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Nothing to lose by Cristina Sanchez-Kozyreva 2013

Alienation and Vagueness by Hendro Wiyanto 2012

Melati Suryodarmo by Adeline Ooi 2008

Melati's Promising Challenges by Emanuela Nobile Mino 2006

Imagine that Every Woman is a Country by Johanna Householder 2006

Bilder fallen by Boris Nieslony 2006

Melati Suryodarmo
by Adeline Ooi

Kuala Lumpur, 2008

“Although am not living in my home country, my home is where I am, I feel at home here and there. Or, I could feel I am not at home, even when I am at home.
The home is the center, inside myself. Home is when I am in my center.”

Germany-based Indonesian performance artist Melati Suryodarmo is recognised today for her long durational performances using the body and its environment to create what she calls 'a concentrated level of intensity'. She has performed widely around the world, with recent participation in the Venice Biennale Dance Festival (2007), Videobrasil Sao Paolo (2005), “Spaces and Shadows”, Haus der
Kulturen der Welt Berlin (2005), “Wind from the East”, KIASMA Helsinki (2007),
“Manifesta 7”, Bolzano Italy (2008) as well as shows in New York, Paris, Barcelona, Madrid, Bali, Singapore, Sydney, Yogyakarta and Kuala Lumpur.

Born in 1969 to a family of artists, Suryodarmo studied Javanese dance from the tender age of 8 with one of Solo's dance maestros, Mr. Ngaliman. Around the same time, she also enrolled with Mr. Soenarso, where she learnt combined Tai Chi movement with Javanese gamelan.“I grew up in an absolutely unconventional and chaotic artist family…As my parents were busy with their own study, they would send me to different activities and classes to occupy my time. My parents also sent me to learn Sumarah meditation –a form of Javanese meditation; although I was too young to attend the meditation sessions, it was the best place I could go to find psychological solace during the difficult years when my mother was ill and later passed away."

From 1994-2001, she attended the Hoshschule fuer Bildende Kueste in Braunschweig, Germany where she studied under renowned Japanese Butoh choreographer Anzu Furukawa and later with acclaimed Seventies performance pioneer Marina Abramovic. Since then, she has continued her postgraduate program under the tutelage of Marina Abramovic where she has continued to develop a performance vocabulary that is as intense and challenging as her predecessors. 

“Exergie –Butter Dance”, one of the most memorable performances in the artist’s impressive oeuvre, has graced numerous international performance events in Europe since its debut at “Visible Differences“ at Hebbel Theater in Berlin in 2000. Recent performances were also seen in Australia and Asia, in particular at “The Flying Circus Project” in Singapore in 2007. Wearing a black cocktail dress and red shoes, the artist walks into the space and steps on the 20 blocks of butter. Accompanied by Makassar drum beats, she starts dancing, then falling, crashing on the floor, gets up and remains continuously on the verge of standing, slipping and falling on the butter-greasy dance floor. An accompanying text reads:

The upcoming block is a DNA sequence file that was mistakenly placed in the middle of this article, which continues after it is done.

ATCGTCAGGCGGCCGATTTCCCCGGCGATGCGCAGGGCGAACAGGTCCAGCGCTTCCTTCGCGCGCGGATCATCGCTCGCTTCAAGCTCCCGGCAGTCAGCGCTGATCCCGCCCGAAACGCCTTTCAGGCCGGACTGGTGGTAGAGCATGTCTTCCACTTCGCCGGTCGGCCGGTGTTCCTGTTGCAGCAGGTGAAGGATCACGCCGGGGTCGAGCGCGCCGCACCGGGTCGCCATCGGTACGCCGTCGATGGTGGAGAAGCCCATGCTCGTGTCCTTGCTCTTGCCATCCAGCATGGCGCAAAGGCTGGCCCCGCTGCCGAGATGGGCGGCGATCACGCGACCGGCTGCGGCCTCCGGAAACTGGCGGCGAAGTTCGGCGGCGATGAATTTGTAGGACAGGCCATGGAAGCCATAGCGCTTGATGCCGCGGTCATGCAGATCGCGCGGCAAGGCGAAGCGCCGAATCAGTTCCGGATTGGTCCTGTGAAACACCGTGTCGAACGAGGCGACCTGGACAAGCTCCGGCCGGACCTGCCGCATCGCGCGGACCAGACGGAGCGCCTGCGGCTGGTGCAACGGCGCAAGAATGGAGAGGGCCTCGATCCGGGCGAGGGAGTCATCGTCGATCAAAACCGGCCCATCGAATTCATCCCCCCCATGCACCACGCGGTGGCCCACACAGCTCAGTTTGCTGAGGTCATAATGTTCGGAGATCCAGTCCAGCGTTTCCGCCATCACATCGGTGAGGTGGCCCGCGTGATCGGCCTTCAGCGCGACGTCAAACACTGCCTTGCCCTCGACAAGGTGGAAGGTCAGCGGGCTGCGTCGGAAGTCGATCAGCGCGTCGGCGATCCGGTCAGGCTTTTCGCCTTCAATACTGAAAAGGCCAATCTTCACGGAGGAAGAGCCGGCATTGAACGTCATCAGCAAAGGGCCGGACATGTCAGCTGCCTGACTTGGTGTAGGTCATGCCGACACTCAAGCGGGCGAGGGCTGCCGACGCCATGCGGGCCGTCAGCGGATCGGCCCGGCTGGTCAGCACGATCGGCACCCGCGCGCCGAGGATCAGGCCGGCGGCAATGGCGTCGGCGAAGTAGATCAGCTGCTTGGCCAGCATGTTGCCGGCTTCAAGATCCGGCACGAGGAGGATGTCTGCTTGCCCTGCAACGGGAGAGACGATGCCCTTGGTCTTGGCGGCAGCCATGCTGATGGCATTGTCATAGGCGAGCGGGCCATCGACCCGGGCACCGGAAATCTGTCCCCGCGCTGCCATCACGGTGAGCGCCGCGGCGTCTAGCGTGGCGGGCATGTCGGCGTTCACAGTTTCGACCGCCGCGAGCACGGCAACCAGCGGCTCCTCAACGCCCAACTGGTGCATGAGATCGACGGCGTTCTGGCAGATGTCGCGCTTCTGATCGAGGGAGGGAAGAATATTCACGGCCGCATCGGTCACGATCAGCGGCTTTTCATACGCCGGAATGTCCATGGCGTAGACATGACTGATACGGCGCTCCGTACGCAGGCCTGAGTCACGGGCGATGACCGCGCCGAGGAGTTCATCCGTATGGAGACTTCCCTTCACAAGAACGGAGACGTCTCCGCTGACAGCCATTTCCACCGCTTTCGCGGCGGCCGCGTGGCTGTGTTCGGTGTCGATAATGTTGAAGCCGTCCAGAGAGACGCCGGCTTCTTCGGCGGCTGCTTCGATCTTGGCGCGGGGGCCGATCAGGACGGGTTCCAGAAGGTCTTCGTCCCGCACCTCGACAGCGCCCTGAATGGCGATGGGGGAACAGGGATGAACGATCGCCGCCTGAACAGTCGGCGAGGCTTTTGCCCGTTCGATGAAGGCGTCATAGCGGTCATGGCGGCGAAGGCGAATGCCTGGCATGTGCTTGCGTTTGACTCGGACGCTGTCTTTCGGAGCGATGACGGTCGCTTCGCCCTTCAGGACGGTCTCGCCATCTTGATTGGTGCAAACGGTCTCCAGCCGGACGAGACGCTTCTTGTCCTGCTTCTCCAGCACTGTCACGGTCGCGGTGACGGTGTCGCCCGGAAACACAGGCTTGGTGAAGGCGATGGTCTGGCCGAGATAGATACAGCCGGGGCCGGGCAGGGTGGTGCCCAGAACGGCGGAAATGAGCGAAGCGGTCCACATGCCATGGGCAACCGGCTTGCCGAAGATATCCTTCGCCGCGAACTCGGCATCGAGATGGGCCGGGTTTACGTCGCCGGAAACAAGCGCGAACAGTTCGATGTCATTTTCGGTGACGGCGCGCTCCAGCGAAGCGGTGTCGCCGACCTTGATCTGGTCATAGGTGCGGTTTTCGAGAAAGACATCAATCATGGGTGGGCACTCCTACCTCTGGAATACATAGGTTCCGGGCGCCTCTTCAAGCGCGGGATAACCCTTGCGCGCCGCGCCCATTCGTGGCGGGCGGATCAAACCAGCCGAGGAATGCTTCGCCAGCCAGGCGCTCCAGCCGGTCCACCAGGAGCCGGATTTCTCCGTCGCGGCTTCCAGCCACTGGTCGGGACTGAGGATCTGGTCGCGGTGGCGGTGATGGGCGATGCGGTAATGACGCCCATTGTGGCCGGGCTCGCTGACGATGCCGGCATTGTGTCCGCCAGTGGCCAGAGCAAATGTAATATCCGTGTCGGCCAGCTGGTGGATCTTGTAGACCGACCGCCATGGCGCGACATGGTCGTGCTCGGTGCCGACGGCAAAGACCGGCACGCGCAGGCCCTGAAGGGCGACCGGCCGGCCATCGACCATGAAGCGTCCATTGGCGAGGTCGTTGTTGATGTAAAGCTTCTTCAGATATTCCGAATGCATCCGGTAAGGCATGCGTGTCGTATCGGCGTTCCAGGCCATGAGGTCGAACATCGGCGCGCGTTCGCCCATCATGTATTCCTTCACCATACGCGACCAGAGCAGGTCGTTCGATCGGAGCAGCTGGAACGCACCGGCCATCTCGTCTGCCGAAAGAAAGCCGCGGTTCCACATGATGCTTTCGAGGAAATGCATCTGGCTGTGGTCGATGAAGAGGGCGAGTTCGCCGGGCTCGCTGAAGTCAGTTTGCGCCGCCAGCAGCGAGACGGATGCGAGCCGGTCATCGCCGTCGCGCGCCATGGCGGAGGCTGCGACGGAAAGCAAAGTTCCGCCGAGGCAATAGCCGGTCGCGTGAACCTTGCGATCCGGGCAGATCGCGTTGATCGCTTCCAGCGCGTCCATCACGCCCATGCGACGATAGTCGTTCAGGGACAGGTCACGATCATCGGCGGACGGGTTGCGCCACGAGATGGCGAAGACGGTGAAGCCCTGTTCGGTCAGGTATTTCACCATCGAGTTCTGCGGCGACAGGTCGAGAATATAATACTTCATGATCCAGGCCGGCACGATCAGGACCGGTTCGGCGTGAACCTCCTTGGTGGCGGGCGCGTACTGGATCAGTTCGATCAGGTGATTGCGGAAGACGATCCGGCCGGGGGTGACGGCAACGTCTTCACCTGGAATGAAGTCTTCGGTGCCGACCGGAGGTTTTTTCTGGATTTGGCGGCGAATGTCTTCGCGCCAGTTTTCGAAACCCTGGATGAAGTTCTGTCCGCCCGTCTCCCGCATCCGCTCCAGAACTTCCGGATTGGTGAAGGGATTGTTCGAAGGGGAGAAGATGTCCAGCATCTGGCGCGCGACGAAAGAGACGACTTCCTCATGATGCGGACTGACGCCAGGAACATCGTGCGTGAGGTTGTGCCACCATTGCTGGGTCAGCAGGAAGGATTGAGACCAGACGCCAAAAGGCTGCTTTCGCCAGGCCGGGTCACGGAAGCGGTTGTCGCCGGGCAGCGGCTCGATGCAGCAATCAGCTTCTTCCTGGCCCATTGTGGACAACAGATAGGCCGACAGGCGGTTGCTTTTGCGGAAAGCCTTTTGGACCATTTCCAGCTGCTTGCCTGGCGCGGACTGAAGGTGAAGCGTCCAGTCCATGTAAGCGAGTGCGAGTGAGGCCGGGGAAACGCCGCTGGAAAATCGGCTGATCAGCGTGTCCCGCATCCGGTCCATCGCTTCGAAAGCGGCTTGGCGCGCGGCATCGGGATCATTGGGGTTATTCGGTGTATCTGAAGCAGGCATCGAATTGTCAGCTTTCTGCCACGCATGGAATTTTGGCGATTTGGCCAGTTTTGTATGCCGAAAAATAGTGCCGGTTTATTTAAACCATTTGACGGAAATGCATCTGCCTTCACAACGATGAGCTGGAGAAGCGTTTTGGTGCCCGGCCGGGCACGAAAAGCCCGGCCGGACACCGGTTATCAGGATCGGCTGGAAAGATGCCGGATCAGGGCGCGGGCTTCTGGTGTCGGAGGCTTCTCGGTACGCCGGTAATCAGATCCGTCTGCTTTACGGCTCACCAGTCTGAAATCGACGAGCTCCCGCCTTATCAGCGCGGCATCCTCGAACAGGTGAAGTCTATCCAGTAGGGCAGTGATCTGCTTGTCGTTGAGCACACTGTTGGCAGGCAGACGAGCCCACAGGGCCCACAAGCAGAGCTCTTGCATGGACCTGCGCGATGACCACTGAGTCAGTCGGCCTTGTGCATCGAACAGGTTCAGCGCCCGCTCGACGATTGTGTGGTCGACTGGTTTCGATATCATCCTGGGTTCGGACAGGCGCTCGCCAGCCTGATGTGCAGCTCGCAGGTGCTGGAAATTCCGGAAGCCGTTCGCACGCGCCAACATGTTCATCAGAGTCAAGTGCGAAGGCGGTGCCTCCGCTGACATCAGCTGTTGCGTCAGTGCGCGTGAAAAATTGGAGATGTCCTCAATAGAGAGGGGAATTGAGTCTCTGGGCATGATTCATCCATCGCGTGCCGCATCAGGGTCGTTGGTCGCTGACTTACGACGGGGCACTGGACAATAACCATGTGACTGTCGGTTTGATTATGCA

There are moments
Which I never expect to happen
Which explodes when I lose my senses
Which creates emptiness when I hope for fulfilment

Accident is just one moment
         Silence is just one moment
Happiness is just one moment
This is just one moment

Of being caught by the moment

Butter is significant to the artist, as it has changed her physique tremendously since relocating to Germany. Tinged with a dark sense of humour, this work expresses Suryodarmo’s acceptance and appreciation of her own body –“I know I am a big girl!” – and of the absurdities of life ­–“you never know where life might take you and which way you may fall, no matter what you just got to get up and soldier on.”  The artist is fully aware that her repeated falls is open to a multitude of interpretations and can be deeply disturbing to the audience. As mentioned in earlier interviews, the goal of this work is not to stay on her feet, but “to seize the right moment during the fall to protect one from being hurt.” The artist’s deep understanding of dance is vital to the development of this work and numerous subsequent others. She explains, “physical training in dance has become an important vocabulary for my works. I think as a performance artist, I need this kind of physical knowledge, not only the technique of presenting the body, but also to learn about the character [of the body]. Although performance art for some is conceptual, I feel it needs the knowledge of body, in a space and time.”